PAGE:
Redefining 5GW, again

For quite a while, I was involved in discussions relating to 5GW (which sometimes stands for the fifth generation of modern war, other times stands for the fifth gradient of warfare, but always implies a technique of armed conflict that can defeat a large-sized 4GW force).

The term is becoming fashionable again, with appearances in the Marine Corps Gazette and now Wired.

How to Win a ‘Fifth-Generation’ War | Danger Room from
5GW is anchored in the global Islamic jihad espoused by Al Qaeda, Coer writes. But that doesn’t mean that fifth-gen warriors necessarily are clearly ideological, with aspirations of setting up alternative political systems. They’re opportunists, intent only on destruction. But even seemingly pointless violence can have a perverse logic, for the sudden, irrational destruction undermines the idea that nations — and especially the most powerful nation, the U.S. — are viable in the modern world.

So how do you beat a fifth-gen enemy? By not fighting, first of all. Beebe says ending the vortex of violence in Africa means alleviating “the conditions of human beings that create these insecurities across state borders.” In other words, focus on economic development, humanitarian assistance and communication, with nary an M-16 or Abrams tank in sight.

The article reads like a re-terming (or rediscovery) of John Robb’s ideas, but without any reference to John. Both Robb and Coerr base their work off line, seem to accept the chronological emergence of the first four generations of war, and then predict that the next force will be either a “bazaar of violence” (Robb) or “clearinghouse for
violence” (Coerr) without any coherent ideology, desire for control
over population, desire for a state, etc. Robb, like Coerr, even for
a time branded his idea 5GW, but I think he determined that it was
best to stick to terminology he owned.

My monograph, Revolutionary Strategies in Early Christianity, briefly discusses 5GW. I have written about 5GW on this blog, and I participate in Dreaming 5GW, a website dedicated to the phenomenon.

The User Experience of Google Chrome

Pulse UX had a piece on Google Chrome (the browser I’m currently using to browse the web) in late 2008 that becomes more interesting every time I read it. After thinking about the piece for some times, it comes to two general conclusions: Google Chrome is not a well designed browser, but then Google Chrome is not primarily a browser at all.

The point about the danger of starting-from-scratch is obvious enough:

What does Google Chrome mean for the future of user experience design?

In an article by Steven Levy, from the October 2008 issue of WIRED magazine title: “Inside Chrome: The Secret Project to Crush IE and Remake the Web” the developers of Chrome described how they approached the UX design problem for their new “world-beating” browser. In part they described the UX design methodology as follows.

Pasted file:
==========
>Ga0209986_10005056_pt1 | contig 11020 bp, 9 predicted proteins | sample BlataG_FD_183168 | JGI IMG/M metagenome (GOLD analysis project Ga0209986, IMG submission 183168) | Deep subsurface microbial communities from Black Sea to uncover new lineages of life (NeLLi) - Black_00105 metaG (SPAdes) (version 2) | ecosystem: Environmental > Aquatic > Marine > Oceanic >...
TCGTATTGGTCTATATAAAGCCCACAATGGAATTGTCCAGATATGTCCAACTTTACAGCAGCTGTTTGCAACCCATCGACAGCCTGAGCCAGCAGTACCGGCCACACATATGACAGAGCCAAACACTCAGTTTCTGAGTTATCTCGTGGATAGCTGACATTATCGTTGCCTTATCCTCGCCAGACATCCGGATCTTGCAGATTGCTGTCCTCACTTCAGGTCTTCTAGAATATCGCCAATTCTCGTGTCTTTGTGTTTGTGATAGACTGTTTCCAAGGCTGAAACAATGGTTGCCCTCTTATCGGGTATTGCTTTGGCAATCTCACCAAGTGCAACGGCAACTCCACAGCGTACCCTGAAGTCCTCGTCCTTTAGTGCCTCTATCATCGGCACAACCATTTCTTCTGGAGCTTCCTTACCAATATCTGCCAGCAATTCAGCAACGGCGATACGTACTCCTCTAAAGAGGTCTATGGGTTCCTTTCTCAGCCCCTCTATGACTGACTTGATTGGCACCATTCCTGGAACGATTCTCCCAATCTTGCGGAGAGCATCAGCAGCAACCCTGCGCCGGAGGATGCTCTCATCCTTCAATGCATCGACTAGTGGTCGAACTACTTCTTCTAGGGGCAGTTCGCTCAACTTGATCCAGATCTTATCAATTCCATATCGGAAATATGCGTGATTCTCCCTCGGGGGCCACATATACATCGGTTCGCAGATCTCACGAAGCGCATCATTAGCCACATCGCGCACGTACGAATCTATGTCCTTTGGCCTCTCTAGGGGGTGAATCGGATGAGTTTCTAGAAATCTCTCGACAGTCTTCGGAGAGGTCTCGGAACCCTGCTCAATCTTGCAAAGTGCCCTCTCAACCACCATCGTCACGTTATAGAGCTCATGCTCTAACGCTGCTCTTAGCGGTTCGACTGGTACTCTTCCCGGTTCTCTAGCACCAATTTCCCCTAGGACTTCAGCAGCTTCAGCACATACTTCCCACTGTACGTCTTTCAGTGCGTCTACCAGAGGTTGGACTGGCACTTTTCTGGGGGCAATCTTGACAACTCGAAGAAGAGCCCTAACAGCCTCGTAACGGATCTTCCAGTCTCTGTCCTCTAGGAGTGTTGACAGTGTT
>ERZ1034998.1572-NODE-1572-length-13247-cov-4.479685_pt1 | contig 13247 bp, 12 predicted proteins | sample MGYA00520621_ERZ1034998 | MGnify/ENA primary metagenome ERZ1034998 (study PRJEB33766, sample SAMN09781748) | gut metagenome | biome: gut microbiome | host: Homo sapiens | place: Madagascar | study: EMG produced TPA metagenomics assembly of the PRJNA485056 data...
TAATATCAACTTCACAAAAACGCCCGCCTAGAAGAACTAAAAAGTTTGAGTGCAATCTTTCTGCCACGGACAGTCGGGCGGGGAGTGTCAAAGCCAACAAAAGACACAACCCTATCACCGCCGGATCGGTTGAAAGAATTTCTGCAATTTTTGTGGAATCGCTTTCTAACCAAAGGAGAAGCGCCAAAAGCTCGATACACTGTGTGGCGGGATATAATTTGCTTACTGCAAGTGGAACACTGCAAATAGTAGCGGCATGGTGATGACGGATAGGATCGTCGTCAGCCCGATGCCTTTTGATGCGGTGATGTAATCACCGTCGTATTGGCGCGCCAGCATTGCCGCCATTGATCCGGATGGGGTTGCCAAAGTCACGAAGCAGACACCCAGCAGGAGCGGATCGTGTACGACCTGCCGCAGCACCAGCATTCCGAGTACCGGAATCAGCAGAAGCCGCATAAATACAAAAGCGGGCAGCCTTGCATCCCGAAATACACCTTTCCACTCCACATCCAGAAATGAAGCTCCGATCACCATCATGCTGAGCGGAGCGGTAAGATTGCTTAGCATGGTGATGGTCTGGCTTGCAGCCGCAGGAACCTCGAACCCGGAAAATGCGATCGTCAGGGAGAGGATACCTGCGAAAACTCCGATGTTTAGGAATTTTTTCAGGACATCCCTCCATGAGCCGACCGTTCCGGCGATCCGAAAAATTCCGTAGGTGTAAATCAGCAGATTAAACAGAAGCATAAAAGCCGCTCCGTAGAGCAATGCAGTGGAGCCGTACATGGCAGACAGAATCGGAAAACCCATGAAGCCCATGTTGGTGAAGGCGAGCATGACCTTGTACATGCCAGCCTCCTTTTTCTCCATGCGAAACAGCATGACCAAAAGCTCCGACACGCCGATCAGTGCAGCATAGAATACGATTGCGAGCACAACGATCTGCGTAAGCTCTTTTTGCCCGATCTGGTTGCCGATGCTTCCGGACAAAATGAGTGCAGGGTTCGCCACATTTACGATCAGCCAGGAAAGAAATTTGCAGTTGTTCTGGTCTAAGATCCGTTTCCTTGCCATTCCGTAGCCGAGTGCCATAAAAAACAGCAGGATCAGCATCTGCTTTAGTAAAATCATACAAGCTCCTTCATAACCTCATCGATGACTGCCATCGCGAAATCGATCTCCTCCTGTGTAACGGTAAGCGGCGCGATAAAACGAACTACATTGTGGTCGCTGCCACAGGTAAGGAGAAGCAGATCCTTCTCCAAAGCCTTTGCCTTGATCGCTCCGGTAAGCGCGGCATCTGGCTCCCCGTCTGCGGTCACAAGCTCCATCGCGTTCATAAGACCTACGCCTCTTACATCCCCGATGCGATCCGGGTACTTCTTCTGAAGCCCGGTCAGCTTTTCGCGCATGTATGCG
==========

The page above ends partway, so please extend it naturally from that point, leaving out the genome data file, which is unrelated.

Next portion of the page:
“When deciding what buttons and features to include, the team began with the mental exercise of eliminating everything, then figuring out what to restore.”

Whoa!…that IS an interesting UX design methodology. The problem is that the Google UX process ignored almost entirely the past 25 years of cognitive science and related skill acquisition theory. The Google Chrome UX design methodology created, to a significant extent, the perplexing complexity of Chrome by ignoring several billion “person-hours” of prior experience that users accrued with established browser interaction models. Arbitrarily deciding what to leave out or include in terms of features and functions is…how shall we say…1950’s UX design.

… and dovetails nicely to my thoughts on the science and art of user experience research. However, the Pulse UX piece then convincingly argues that the primary purpose of Google Chrome is to be a rendering engine for Google Docs and other software in the cloud. Thus, Google Chrome is not a competitor to Microsoft Internet Explorer so much as a competitor to Microsoft Live Mesh.

The post is fascinating. The “art” of Chrome’s long-term strategy, and the science of measuring user experience, tie together nicely. Read the whole thing.

Big Pharma not Big Gangs

An excellent short post referencing a story on gang violence in U.S. News and World Report. While there are deep problems with criminality in th United States, in general things have been getting better. The sorts of crimes that are increasing, however, seem to be fueld by the Drug War.

So end the Drug War.

Gangs rule over the most crime-free America in decades Thomas P.M. Barnett :: Weblog
What drives all this competitive destruction? Our failed war on drugs.

By not medicalizing the problem and decriminalizing use, we provide black market opportunities for criminals.

Frankly, Id rather see Big Pharma clean up

The modern approach to complex problems is not to wish them away, or to create a libertarian paradise: it is to regulate them. We have regimes for regulating alcohol and marijuana. Why not regulations for fat… and for drugs?